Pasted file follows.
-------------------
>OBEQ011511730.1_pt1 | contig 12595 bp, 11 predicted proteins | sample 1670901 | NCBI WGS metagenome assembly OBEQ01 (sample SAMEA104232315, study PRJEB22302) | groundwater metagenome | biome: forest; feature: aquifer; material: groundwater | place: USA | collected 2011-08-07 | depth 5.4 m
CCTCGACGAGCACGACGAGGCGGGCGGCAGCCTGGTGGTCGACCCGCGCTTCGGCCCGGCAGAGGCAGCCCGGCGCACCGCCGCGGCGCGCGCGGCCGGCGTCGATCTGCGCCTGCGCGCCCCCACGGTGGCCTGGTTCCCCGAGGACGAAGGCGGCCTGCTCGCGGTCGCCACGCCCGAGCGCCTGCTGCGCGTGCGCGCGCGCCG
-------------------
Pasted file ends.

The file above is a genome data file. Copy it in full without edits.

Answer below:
>OBEQ011511730.1_pt1 | contig 12595 bp, 11 predicted proteins | sample 1670901 | NCBI WGS metagenome assembly OBEQ01 (sample SAMEA104232315, study PRJEB22302) | groundwater metagenome | biome: forest; feature: aquifer; material: groundwater | place: USA | collected 2011-08-07 | depth 5.4 m
CCTCGACGAGCACGACGAGGCGGGCGGCAGCCTGGTGGTCGACCCGCGCTTCGGCCCGGCAGAGGCAGCCCGGCGCACCGCCGCGGCGCGCGCGGCCGGCGTCGATCTGCGCCTGCGCGCCCCCACGGTGGCCTGGTTCCCCGAGGACGAAGGCGGCCTGCTCGCGGTCGCCACGCCCGAGCGCCTGCTGCGCGTGCGCGCGCGCCG